4. 30

  5. 40

  6. 45

  7. 42

Remember, our "optimum" was E, with 5 cooks. Yet, if we keep adding robot cooks beyond our optimum, we are still increasing our TPP for a while, which, as Mises says will generally occur as a rule. It makes sense that, as a rule, the more input you put in, the more output you get out. But why does Mises say, "as a rule," which implies that it is not always the case?

As you can see above, we cannot forever keep adding robot cooks and at the same time keep increasing our TPP. Moving from scenario F (6 cooks) to scenario G (7 cooks) our TPP actually goes down.

"Wait a minute," you might object, "Why would 7 cooks produce fewer dishes than 6?" There are too many cooks in the kitchen, of course! It's a small kitchen, so adding a 7th cook will actually make the work slower, as the robots have to take longer routes from place to place to avoid running into each other. The 7th cook hurts production in absolute terms. The point at which adding another cook makes the output absolutely smaller is the point at which "negative returns" (or diminishing total returns) sets in. But this is still not what is usually meant by the familiar phrase "point of diminishing returns."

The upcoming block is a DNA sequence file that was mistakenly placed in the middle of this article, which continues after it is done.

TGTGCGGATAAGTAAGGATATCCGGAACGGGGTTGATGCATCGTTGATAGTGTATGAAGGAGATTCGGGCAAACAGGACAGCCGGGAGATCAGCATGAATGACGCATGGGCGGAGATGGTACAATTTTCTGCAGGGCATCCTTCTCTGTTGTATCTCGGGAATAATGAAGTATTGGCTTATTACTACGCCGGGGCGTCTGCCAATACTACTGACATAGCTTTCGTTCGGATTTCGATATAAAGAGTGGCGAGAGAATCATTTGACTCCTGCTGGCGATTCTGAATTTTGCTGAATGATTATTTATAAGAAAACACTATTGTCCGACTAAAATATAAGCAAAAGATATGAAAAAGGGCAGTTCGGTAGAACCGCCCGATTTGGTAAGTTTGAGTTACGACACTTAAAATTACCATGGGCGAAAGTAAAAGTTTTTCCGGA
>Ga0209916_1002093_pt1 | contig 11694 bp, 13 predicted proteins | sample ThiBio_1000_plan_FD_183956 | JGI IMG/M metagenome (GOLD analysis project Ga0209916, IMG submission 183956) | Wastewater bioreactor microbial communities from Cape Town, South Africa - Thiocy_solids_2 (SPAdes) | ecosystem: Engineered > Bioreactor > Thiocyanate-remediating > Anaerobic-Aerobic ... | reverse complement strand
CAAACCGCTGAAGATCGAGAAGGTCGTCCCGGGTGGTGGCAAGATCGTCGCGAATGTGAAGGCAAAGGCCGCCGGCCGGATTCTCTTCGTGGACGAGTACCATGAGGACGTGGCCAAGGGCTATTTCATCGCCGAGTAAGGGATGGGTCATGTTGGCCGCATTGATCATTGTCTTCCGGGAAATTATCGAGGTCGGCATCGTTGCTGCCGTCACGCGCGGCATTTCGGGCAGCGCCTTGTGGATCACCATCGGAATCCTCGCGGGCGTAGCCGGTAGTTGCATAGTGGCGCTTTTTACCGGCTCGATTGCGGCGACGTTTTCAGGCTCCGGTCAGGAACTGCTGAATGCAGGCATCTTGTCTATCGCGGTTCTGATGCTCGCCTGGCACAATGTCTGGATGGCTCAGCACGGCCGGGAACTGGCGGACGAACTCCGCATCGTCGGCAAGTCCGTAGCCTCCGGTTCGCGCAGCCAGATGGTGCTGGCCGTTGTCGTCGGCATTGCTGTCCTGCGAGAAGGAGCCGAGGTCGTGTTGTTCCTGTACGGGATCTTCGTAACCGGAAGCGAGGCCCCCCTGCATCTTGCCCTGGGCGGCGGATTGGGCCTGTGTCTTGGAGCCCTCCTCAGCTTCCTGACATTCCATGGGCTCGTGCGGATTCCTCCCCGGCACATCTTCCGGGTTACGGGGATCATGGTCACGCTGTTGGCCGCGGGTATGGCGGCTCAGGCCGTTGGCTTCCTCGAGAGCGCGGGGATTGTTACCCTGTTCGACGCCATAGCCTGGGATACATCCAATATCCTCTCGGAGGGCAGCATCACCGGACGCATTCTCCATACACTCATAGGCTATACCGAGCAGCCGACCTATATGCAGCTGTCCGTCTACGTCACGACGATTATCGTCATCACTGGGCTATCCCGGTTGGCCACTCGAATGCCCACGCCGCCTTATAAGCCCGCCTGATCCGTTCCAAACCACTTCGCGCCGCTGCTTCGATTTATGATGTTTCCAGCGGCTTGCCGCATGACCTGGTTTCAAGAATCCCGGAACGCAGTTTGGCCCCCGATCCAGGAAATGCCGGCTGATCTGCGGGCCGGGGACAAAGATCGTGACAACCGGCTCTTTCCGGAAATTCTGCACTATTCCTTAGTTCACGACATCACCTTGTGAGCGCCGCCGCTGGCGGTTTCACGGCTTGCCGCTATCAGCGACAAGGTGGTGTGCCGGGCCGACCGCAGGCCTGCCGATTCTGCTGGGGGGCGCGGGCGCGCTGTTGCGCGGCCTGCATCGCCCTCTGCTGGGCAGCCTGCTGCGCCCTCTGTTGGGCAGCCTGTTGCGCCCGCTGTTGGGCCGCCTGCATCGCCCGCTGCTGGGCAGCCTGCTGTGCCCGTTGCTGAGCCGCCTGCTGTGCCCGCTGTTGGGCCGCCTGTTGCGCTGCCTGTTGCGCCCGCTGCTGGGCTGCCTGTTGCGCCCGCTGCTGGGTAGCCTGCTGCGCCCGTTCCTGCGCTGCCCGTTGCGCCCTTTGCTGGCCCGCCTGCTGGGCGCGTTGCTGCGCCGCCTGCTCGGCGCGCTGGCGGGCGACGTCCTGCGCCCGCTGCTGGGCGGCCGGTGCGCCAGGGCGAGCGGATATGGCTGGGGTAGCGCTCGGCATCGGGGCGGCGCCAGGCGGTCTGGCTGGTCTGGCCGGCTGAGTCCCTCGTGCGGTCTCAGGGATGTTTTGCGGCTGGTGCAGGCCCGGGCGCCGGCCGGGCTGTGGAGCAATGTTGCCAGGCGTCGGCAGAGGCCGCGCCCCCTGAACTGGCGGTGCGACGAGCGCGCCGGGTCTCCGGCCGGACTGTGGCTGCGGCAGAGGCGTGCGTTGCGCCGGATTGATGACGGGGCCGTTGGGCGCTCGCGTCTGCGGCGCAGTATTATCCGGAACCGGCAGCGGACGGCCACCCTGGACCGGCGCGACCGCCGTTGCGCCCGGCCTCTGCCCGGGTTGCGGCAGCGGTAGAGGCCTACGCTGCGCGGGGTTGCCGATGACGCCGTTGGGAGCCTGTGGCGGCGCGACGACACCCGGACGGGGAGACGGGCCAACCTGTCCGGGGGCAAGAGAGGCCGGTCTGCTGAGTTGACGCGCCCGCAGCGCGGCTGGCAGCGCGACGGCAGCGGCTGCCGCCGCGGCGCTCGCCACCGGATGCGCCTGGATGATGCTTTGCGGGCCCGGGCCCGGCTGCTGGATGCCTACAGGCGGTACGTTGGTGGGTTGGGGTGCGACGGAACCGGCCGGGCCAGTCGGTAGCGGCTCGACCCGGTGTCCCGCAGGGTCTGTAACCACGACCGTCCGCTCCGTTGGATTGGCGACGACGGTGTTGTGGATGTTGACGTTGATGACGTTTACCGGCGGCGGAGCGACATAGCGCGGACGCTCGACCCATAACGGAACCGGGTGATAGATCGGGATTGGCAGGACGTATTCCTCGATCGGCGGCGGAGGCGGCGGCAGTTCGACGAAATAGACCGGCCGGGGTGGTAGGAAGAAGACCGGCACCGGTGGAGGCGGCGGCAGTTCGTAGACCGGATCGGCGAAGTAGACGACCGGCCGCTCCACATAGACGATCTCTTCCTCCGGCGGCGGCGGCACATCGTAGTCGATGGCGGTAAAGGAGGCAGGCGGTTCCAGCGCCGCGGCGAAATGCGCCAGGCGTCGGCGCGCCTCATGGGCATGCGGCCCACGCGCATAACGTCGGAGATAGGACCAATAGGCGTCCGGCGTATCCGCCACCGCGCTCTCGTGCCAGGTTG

One could plot number of cooks vs. TPP on a graph to create a "TPP curve" and see at a glance at which point adding units of a factor of production hurts production in absolute terms. But again, such a graph adds nothing to what we already know about the assumptions used to construct the graph.